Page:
The first time I free-fell smack-dab into the sticky spider’s web of love-love, I was 19. In hindsight, I’m certain that I was ridiculous but that’s part of love -- we become ridiculous. I‘m pretty sure that that spring, I skipped down every sidewalk and, in my imagination at least, butterflies seemed to always be flitting around me, songbirds serenading me personally wherever I went. Whenever the phone rang, my heart almost pounded out of my chest. I imagined the first time he would meet my parents, what our apartment would look like (a beautiful vintage building with a courtyard and wood floors and potted herbs growing on our windowsill), our wedding. Our wedding band. My dress. Our song. The honeymoon. And...we broke up after two months.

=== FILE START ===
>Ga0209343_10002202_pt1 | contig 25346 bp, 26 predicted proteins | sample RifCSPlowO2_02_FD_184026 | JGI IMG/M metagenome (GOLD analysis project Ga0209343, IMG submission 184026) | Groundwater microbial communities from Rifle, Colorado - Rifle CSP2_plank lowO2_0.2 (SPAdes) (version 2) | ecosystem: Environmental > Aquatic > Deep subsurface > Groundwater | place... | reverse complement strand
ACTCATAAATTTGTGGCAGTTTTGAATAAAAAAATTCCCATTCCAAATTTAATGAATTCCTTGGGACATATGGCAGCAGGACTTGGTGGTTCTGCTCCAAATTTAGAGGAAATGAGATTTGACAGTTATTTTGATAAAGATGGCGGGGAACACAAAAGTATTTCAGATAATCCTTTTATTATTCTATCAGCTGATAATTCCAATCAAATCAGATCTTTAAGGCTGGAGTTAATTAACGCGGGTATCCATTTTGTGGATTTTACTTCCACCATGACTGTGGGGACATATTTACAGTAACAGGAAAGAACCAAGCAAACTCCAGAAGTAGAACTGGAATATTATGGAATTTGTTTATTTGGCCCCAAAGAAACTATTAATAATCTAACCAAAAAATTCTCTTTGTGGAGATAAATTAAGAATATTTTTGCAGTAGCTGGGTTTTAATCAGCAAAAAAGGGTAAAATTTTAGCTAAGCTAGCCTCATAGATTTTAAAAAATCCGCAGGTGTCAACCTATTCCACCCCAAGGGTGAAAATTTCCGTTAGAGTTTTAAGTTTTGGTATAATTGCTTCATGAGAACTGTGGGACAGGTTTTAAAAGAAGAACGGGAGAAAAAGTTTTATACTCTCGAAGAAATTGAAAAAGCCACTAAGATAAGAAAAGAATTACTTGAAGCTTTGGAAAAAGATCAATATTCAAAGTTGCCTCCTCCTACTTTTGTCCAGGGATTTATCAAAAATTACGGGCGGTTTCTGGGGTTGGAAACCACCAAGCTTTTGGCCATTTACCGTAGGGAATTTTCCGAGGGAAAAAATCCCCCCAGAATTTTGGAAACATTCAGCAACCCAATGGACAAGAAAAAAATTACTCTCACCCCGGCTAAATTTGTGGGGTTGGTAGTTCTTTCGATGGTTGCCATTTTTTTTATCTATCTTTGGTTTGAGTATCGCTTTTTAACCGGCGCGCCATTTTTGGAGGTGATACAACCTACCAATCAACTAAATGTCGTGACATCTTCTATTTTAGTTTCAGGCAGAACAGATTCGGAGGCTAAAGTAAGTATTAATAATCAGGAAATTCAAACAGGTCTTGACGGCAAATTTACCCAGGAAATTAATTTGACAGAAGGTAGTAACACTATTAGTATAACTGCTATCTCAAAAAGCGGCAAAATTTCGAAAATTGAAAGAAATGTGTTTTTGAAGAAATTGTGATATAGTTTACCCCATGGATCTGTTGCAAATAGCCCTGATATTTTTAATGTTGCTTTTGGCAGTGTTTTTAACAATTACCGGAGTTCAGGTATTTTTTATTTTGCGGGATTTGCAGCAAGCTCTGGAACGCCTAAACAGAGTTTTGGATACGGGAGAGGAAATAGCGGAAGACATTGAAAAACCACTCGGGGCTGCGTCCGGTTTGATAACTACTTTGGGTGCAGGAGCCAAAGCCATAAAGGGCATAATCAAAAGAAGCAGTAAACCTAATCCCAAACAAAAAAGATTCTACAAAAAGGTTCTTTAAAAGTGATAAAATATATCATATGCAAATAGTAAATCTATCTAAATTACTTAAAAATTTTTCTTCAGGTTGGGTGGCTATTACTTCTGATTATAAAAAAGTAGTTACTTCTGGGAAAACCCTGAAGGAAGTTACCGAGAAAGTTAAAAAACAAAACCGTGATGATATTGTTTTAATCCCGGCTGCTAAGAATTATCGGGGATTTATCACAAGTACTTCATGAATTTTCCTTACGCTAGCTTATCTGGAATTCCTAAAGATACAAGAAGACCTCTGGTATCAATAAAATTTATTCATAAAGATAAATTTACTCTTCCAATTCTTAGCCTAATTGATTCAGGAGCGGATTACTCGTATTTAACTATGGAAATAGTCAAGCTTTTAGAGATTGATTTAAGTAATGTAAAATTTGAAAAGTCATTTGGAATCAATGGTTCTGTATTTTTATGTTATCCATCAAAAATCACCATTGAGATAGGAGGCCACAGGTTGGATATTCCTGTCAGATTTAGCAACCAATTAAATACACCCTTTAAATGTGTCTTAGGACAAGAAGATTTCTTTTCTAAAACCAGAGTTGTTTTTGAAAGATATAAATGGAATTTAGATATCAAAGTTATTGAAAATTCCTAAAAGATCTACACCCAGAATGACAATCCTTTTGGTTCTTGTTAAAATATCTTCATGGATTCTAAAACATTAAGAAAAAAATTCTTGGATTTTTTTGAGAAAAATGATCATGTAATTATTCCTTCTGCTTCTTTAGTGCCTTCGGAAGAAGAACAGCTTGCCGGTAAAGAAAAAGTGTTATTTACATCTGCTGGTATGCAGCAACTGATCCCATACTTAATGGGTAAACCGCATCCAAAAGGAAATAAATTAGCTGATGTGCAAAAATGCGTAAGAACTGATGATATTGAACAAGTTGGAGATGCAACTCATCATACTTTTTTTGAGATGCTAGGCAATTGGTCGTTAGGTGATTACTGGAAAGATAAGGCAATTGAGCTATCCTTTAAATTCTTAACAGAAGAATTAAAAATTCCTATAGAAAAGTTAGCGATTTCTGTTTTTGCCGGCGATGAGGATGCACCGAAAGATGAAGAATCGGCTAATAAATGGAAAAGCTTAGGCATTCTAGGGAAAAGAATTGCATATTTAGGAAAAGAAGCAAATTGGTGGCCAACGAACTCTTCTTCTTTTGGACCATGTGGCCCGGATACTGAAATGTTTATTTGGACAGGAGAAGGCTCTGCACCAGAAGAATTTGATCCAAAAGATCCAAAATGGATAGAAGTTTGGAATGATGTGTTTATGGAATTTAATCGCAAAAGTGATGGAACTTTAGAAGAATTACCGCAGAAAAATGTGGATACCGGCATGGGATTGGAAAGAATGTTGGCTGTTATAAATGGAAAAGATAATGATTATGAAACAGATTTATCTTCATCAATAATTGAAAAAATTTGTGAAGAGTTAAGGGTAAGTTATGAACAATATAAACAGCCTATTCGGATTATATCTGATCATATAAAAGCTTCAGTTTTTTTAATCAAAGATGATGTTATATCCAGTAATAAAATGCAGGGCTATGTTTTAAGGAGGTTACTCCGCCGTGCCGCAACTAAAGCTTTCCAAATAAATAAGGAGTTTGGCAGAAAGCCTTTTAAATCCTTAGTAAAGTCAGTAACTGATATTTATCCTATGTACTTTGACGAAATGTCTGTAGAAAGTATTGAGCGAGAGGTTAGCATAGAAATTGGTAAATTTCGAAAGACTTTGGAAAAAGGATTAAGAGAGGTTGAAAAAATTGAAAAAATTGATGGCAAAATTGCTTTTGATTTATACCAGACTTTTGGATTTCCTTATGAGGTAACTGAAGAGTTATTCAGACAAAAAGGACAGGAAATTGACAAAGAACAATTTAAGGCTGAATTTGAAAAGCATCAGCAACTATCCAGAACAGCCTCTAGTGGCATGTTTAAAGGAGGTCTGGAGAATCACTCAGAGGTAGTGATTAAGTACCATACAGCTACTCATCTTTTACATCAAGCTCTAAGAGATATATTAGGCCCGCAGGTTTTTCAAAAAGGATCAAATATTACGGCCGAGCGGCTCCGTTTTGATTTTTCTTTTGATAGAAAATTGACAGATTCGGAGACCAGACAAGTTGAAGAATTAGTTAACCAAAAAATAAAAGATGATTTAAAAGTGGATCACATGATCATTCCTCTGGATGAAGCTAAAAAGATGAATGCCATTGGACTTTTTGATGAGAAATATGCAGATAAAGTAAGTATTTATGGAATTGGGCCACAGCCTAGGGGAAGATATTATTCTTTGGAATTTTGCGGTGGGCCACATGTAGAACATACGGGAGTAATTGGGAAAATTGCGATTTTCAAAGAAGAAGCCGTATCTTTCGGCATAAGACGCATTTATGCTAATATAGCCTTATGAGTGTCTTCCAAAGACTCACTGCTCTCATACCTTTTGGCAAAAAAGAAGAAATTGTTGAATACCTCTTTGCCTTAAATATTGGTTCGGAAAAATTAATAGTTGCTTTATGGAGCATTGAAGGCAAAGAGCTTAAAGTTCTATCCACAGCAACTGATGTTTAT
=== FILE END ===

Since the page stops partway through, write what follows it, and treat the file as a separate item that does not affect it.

But love was also the sweet guy with the big smile, the one who couldn’t play mind games if he tried, the one who I didn’t need to tiptoe around. We have this cultural trope of love as a big, nauseating roller-coaster of ecstasy-and-despair (thank you, Emily Brontë) and sometimes it is but sometimes, blessedly, it’s not. Sometimes love is someone who adores you just as you are. Sometimes love doesn’t inspire you to write bad poetry or sit outside an apartment building just to watch the lights go on and off. Because it’s soon to be Valentine’s Day, I am thinking about love in all of its permutations and expressions, which includes the inter-species kind, a variety I’ve found to be no less emotionally gratifying than romantic love. Especially as I’ve gotten older, love has become more and more uncomplicated, back to that simple, pure experience of blissed-out joy I felt as a child. Sometimes animals help me to connect with that most.